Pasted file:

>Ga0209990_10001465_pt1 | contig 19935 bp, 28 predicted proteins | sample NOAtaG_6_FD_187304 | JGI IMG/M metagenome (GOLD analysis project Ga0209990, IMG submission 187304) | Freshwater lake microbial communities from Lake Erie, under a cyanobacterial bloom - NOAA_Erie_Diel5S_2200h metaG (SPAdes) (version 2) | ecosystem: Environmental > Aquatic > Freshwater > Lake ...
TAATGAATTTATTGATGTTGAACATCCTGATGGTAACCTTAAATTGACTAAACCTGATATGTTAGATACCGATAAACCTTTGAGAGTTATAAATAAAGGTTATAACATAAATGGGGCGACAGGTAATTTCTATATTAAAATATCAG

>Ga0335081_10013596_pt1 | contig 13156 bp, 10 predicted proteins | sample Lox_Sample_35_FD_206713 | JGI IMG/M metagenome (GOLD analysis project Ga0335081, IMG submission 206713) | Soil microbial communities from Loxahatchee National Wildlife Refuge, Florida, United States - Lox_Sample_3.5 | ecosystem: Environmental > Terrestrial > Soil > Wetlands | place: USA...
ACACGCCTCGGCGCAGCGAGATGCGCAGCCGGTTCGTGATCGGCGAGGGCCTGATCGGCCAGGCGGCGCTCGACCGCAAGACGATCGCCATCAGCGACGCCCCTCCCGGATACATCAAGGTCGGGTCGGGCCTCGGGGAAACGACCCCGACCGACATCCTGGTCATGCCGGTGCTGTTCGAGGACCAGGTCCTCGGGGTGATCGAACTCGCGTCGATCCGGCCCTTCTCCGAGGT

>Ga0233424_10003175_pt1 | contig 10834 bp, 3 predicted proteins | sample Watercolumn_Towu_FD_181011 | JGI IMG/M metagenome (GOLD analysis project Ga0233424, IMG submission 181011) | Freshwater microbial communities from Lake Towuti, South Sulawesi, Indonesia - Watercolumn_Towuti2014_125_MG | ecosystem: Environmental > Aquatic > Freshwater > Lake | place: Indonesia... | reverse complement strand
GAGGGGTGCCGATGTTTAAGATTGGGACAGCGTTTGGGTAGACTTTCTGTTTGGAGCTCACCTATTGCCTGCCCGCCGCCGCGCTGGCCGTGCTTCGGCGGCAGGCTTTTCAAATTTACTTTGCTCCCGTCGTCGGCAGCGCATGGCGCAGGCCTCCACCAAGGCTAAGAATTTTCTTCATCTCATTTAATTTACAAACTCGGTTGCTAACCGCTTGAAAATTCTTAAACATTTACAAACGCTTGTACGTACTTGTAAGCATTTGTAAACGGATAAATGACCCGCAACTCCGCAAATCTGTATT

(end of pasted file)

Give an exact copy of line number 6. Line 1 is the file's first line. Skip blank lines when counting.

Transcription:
GAGGGGTGCCGATGTTTAAGATTGGGACAGCGTTTGGGTAGACTTTCTGTTTGGAGCTCACCTATTGCCTGCCCGCCGCCGCGCTGGCCGTGCTTCGGCGGCAGGCTTTTCAAATTTACTTTGCTCCCGTCGTCGGCAGCGCATGGCGCAGGCCTCCACCAAGGCTAAGAATTTTCTTCATCTCATTTAATTTACAAACTCGGTTGCTAACCGCTTGAAAATTCTTAAACATTTACAAACGCTTGTACGTACTTGTAAGCATTTGTAAACGGATAAATGACCCGCAACTCCGCAAATCTGTATT